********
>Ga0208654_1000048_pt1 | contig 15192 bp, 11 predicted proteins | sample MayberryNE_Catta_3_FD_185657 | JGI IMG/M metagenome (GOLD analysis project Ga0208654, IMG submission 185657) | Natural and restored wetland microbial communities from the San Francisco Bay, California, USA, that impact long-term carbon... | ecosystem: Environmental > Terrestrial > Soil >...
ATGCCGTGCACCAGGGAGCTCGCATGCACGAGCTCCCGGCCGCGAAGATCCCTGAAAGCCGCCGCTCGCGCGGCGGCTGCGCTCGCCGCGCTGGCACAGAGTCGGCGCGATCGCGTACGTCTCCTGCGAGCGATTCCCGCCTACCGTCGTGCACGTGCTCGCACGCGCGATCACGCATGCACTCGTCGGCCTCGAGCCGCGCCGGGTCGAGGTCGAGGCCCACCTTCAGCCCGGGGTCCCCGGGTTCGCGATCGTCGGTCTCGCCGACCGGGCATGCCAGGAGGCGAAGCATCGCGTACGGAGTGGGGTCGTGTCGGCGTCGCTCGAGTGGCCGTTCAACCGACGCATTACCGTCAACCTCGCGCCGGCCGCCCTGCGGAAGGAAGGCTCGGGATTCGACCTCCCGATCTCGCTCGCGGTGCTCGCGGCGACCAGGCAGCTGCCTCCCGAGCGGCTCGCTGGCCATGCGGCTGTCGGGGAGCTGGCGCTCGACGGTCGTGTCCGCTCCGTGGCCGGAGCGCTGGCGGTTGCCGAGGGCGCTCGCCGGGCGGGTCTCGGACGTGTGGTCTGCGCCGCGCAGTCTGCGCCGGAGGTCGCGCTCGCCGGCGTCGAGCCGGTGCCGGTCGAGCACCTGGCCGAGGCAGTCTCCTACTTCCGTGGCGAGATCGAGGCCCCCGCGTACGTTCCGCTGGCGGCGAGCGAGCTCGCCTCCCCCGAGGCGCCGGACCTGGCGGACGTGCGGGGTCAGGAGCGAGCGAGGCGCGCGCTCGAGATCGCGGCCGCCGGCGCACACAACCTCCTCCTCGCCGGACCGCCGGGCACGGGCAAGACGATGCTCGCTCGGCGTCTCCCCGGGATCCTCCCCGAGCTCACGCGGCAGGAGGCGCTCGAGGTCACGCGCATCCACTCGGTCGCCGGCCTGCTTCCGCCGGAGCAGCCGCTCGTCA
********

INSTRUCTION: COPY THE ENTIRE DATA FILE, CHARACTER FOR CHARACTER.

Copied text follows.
>Ga0208654_1000048_pt1 | contig 15192 bp, 11 predicted proteins | sample MayberryNE_Catta_3_FD_185657 | JGI IMG/M metagenome (GOLD analysis project Ga0208654, IMG submission 185657) | Natural and restored wetland microbial communities from the San Francisco Bay, California, USA, that impact long-term carbon... | ecosystem: Environmental > Terrestrial > Soil >...
ATGCCGTGCACCAGGGAGCTCGCATGCACGAGCTCCCGGCCGCGAAGATCCCTGAAAGCCGCCGCTCGCGCGGCGGCTGCGCTCGCCGCGCTGGCACAGAGTCGGCGCGATCGCGTACGTCTCCTGCGAGCGATTCCCGCCTACCGTCGTGCACGTGCTCGCACGCGCGATCACGCATGCACTCGTCGGCCTCGAGCCGCGCCGGGTCGAGGTCGAGGCCCACCTTCAGCCCGGGGTCCCCGGGTTCGCGATCGTCGGTCTCGCCGACCGGGCATGCCAGGAGGCGAAGCATCGCGTACGGAGTGGGGTCGTGTCGGCGTCGCTCGAGTGGCCGTTCAACCGACGCATTACCGTCAACCTCGCGCCGGCCGCCCTGCGGAAGGAAGGCTCGGGATTCGACCTCCCGATCTCGCTCGCGGTGCTCGCGGCGACCAGGCAGCTGCCTCCCGAGCGGCTCGCTGGCCATGCGGCTGTCGGGGAGCTGGCGCTCGACGGTCGTGTCCGCTCCGTGGCCGGAGCGCTGGCGGTTGCCGAGGGCGCTCGCCGGGCGGGTCTCGGACGTGTGGTCTGCGCCGCGCAGTCTGCGCCGGAGGTCGCGCTCGCCGGCGTCGAGCCGGTGCCGGTCGAGCACCTGGCCGAGGCAGTCTCCTACTTCCGTGGCGAGATCGAGGCCCCCGCGTACGTTCCGCTGGCGGCGAGCGAGCTCGCCTCCCCCGAGGCGCCGGACCTGGCGGACGTGCGGGGTCAGGAGCGAGCGAGGCGCGCGCTCGAGATCGCGGCCGCCGGCGCACACAACCTCCTCCTCGCCGGACCGCCGGGCACGGGCAAGACGATGCTCGCTCGGCGTCTCCCCGGGATCCTCCCCGAGCTCACGCGGCAGGAGGCGCTCGAGGTCACGCGCATCCACTCGGTCGCCGGCCTGCTTCCGCCGGAGCAGCCGCTCGTCA